Human Rights Regional Conferences were held in four countries, including in Washington, DC, USA (top), in Taiwan, Province of China (bottom, left) and in Nepal (bottom, right).

Youth from across the globe converged for four YHRI Regional Conferences to engage in human rights activity and collaboration.

As has become traditional for the annual YHRI World Educational Tours, Human Rights Regional Conferences were held in four countries—all with the purpose of engaging and educating youth on human rights within the various regions where the conferences were held.

It started with the 7th Annual South Asia Regional Human Rights Conference in Kathmandu, Nepal. The conference brought together participants from Bangladesh, India, Pakistan, Indonesia and Vietnam. The opening day speakers included a member of the Nepali National Human Rights Commission and Executive Vice Chairman of the National Youth Council. Seven media outlets attended the inaugural ceremony and a panel discussion was held on unleashing “the power of youth in South Asia for peace and human rights.”

The Nepali Scouts District Commissioner rallied young scouts, scout rovers, rangers and scoutmasters to discuss their responsibilities in terms of human rights. Nepal’s rich UNESCO World Heritage Sites were celebrated under the banner of UDHR Article #27, which includes the right to cultural diversity.

The second conference was the three-day 7th Asia-Pacific Regional Conference in Taiwan, Province of China, with Youth Delegates from Australia, Bangladesh, India, Malaysia, Nepal, Paraguay, Sri Lanka, USA and Vietnam. Speakers included government officials, educators and community leaders. The topic of bullying prevention was high on the agenda with lively discussions especially on the role of human rights education as a proven preventive measure.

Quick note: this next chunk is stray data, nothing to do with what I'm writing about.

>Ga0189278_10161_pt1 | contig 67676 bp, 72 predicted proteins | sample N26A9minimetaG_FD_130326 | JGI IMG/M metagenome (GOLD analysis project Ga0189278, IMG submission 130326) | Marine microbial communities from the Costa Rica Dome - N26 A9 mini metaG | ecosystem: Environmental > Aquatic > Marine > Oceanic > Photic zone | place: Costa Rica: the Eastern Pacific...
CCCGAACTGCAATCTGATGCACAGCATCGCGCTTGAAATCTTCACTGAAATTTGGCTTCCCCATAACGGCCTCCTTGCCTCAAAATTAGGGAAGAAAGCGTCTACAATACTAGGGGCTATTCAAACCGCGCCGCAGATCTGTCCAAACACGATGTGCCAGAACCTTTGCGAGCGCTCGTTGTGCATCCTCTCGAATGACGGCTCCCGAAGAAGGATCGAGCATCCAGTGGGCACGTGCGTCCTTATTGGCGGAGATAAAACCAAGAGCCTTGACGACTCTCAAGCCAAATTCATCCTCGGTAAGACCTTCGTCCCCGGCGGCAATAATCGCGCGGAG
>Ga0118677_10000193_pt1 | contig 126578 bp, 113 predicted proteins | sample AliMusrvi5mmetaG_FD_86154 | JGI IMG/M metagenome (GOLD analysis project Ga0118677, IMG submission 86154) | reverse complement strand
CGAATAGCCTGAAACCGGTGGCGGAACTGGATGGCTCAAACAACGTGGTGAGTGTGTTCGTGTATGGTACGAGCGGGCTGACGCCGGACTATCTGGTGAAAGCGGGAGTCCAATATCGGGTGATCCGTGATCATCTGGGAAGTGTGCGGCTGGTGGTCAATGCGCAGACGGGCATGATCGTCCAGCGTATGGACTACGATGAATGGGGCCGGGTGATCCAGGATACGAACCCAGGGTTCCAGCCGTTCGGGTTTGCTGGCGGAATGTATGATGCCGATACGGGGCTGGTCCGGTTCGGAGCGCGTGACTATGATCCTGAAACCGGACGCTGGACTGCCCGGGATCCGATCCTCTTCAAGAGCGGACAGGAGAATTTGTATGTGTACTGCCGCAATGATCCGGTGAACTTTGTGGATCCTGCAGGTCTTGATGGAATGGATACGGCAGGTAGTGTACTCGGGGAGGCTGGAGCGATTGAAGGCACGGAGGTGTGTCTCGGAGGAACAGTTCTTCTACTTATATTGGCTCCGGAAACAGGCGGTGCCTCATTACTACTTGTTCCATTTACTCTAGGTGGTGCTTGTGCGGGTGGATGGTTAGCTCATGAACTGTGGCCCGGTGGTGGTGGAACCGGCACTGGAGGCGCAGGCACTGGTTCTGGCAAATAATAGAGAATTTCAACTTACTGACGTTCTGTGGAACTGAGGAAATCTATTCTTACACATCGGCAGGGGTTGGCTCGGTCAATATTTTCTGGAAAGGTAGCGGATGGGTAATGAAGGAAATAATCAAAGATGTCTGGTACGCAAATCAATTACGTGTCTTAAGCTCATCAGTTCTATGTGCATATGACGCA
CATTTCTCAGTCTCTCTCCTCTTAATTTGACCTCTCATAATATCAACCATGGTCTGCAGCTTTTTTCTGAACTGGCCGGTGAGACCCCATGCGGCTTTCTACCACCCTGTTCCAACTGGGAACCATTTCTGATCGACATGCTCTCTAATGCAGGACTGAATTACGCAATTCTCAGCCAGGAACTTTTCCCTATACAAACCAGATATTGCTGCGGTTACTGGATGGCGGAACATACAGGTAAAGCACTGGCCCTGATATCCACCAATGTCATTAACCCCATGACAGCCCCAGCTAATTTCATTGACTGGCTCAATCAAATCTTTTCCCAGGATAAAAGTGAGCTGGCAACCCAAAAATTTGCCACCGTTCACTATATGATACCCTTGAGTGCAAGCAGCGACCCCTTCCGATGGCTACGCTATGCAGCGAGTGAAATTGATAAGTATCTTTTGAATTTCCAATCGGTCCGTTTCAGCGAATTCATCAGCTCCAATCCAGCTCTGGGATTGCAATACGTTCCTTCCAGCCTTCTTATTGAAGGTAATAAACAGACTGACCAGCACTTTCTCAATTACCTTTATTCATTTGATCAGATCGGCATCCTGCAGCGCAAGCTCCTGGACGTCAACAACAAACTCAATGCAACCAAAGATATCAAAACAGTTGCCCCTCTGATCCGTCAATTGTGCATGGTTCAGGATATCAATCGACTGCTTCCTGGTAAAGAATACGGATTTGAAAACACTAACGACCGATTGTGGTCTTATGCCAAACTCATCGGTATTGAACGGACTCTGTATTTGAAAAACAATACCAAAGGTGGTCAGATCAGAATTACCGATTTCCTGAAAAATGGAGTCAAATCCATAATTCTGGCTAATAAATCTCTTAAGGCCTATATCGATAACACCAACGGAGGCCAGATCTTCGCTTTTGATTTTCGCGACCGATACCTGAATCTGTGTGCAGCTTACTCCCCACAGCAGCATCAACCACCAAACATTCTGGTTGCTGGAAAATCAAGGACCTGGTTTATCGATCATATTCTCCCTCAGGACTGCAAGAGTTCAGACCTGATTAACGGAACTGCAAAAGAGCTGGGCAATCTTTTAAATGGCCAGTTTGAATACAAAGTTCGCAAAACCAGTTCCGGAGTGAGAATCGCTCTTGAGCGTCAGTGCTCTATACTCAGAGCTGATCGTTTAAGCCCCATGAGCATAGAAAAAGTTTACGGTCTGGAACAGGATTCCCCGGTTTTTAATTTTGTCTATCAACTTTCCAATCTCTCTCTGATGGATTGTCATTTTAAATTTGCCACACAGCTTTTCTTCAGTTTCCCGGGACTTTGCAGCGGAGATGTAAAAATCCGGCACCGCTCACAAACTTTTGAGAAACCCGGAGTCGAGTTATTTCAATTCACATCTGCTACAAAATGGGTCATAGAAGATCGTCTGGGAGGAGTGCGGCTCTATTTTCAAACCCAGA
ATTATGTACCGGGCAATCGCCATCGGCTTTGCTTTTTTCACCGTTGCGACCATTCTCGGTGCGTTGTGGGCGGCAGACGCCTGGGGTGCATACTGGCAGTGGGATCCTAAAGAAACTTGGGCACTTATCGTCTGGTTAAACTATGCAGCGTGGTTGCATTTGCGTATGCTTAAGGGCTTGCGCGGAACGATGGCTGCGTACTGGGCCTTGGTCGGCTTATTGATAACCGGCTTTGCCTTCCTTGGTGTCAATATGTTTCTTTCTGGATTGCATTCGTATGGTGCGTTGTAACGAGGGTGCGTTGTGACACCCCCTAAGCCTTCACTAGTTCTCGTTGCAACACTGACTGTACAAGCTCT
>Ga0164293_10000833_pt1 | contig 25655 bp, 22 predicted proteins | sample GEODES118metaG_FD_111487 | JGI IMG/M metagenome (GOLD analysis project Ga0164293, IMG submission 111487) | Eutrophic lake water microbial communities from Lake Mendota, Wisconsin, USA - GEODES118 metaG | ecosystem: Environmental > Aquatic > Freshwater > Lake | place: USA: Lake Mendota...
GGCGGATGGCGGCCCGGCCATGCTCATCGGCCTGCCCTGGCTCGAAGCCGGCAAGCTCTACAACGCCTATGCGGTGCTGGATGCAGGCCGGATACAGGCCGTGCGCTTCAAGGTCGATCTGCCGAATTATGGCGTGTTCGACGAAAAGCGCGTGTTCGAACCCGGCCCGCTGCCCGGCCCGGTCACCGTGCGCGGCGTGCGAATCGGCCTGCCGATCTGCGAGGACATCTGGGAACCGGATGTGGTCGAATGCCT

Next was the 5th Annual Latin American Conference in Mexico, hosted by the government of Tlaxcala at the state Legislative Palace—where there was standing-room-only attendance. Government officials, community leaders, NGOs and civil society members participated, including Youth Delegates from Argentina, Costa Rica, Guatemala, Peru, Uruguay and representatives from 27 Mexican states. Speakers included the President of the Human Rights Commission for the Tlaxcala Congress and the Director of the Tlaxcala Institute of Youth representing the governor of the state. As a special acknowledgment for her work, Dr. Mary Shuttleworth, President of YHRI, was presented with a hand-carved Aztec chieftain’s staff by the Office of the Tlaxcala Governor.

Human Rights Regional Conferences were held in four countries—all with the purpose of engaging and educating youth on human rights.

On the second day, the Botanical Gardens Cinema was the setting for an event where the young delegates presented their human rights work and shared successful actions with each other.

And back in the US, there was the three-day US National Human Rights Conference on Capitol Hill, which included presentations of the prestigious Presidential Volunteer Service Award. Proclamations, certificates and congratulations poured in from officials across the US.

The Church of Scientology National Affairs Office hosted an event focusing on the issue of human trafficking, followed by meetings with 47 legislative officials on Capitol Hill. The events culminated with the Human Rights Cherry Blossom Festival Concert Grand Finale on the National Mall.


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